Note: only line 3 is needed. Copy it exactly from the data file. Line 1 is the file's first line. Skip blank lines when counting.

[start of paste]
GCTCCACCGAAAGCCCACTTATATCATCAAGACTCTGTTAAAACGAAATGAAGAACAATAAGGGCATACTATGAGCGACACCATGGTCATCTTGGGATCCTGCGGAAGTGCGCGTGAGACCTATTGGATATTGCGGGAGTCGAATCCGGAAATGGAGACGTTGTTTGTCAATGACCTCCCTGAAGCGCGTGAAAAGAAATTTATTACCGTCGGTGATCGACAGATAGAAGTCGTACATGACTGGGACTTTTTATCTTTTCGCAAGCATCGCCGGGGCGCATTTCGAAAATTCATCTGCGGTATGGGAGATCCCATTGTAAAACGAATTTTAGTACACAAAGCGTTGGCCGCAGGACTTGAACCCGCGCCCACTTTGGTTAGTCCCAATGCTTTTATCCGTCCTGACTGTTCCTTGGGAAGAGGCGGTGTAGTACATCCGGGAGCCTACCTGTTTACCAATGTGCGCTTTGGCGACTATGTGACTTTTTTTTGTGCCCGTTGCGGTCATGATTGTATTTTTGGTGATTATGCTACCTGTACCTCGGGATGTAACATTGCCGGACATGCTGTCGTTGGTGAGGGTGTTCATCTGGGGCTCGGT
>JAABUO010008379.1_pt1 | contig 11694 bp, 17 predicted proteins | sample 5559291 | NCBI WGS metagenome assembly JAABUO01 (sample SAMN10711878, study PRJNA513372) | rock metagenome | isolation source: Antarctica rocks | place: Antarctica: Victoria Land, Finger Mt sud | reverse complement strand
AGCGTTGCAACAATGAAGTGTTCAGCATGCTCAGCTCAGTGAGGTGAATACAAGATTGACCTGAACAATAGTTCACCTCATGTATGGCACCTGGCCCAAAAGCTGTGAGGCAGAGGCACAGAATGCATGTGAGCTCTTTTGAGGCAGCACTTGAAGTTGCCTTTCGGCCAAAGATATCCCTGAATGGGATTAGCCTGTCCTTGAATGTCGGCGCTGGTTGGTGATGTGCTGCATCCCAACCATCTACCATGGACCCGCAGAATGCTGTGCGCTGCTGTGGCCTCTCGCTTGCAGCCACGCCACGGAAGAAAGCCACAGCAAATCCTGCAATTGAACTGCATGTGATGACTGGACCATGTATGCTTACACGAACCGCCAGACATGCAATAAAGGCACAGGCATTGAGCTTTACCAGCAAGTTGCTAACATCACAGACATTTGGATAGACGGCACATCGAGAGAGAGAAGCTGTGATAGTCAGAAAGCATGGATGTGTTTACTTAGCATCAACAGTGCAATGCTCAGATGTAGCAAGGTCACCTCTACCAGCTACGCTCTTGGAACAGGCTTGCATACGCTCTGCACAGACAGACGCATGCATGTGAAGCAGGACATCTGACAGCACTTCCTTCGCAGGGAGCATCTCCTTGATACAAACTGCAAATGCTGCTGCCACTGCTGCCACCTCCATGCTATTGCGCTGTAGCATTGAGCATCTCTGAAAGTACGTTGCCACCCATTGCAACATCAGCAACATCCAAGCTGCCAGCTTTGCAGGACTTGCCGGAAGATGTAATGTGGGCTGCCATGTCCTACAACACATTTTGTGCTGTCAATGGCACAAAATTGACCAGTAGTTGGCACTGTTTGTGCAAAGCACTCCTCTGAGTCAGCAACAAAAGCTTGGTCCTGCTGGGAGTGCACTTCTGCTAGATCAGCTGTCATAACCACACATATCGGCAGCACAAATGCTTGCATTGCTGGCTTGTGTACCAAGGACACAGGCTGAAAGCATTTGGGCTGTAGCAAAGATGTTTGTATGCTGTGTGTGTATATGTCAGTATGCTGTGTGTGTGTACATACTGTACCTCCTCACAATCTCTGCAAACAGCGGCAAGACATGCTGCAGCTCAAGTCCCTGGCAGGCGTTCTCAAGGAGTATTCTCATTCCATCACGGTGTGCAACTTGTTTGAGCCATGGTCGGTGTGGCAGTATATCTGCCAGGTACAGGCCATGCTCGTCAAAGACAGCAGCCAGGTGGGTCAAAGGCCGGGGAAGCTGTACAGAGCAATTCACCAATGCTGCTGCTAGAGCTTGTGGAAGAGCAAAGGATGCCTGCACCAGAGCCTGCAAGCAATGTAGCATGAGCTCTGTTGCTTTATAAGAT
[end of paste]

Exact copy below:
AGCGTTGCAACAATGAAGTGTTCAGCATGCTCAGCTCAGTGAGGTGAATACAAGATTGACCTGAACAATAGTTCACCTCATGTATGGCACCTGGCCCAAAAGCTGTGAGGCAGAGGCACAGAATGCATGTGAGCTCTTTTGAGGCAGCACTTGAAGTTGCCTTTCGGCCAAAGATATCCCTGAATGGGATTAGCCTGTCCTTGAATGTCGGCGCTGGTTGGTGATGTGCTGCATCCCAACCATCTACCATGGACCCGCAGAATGCTGTGCGCTGCTGTGGCCTCTCGCTTGCAGCCACGCCACGGAAGAAAGCCACAGCAAATCCTGCAATTGAACTGCATGTGATGACTGGACCATGTATGCTTACACGAACCGCCAGACATGCAATAAAGGCACAGGCATTGAGCTTTACCAGCAAGTTGCTAACATCACAGACATTTGGATAGACGGCACATCGAGAGAGAGAAGCTGTGATAGTCAGAAAGCATGGATGTGTTTACTTAGCATCAACAGTGCAATGCTCAGATGTAGCAAGGTCACCTCTACCAGCTACGCTCTTGGAACAGGCTTGCATACGCTCTGCACAGACAGACGCATGCATGTGAAGCAGGACATCTGACAGCACTTCCTTCGCAGGGAGCATCTCCTTGATACAAACTGCAAATGCTGCTGCCACTGCTGCCACCTCCATGCTATTGCGCTGTAGCATTGAGCATCTCTGAAAGTACGTTGCCACCCATTGCAACATCAGCAACATCCAAGCTGCCAGCTTTGCAGGACTTGCCGGAAGATGTAATGTGGGCTGCCATGTCCTACAACACATTTTGTGCTGTCAATGGCACAAAATTGACCAGTAGTTGGCACTGTTTGTGCAAAGCACTCCTCTGAGTCAGCAACAAAAGCTTGGTCCTGCTGGGAGTGCACTTCTGCTAGATCAGCTGTCATAACCACACATATCGGCAGCACAAATGCTTGCATTGCTGGCTTGTGTACCAAGGACACAGGCTGAAAGCATTTGGGCTGTAGCAAAGATGTTTGTATGCTGTGTGTGTATATGTCAGTATGCTGTGTGTGTGTACATACTGTACCTCCTCACAATCTCTGCAAACAGCGGCAAGACATGCTGCAGCTCAAGTCCCTGGCAGGCGTTCTCAAGGAGTATTCTCATTCCATCACGGTGTGCAACTTGTTTGAGCCATGGTCGGTGTGGCAGTATATCTGCCAGGTACAGGCCATGCTCGTCAAAGACAGCAGCCAGGTGGGTCAAAGGCCGGGGAAGCTGTACAGAGCAATTCACCAATGCTGCTGCTAGAGCTTGTGGAAGAGCAAAGGATGCCTGCACCAGAGCCTGCAAGCAATGTAGCATGAGCTCTGTTGCTTTATAAGAT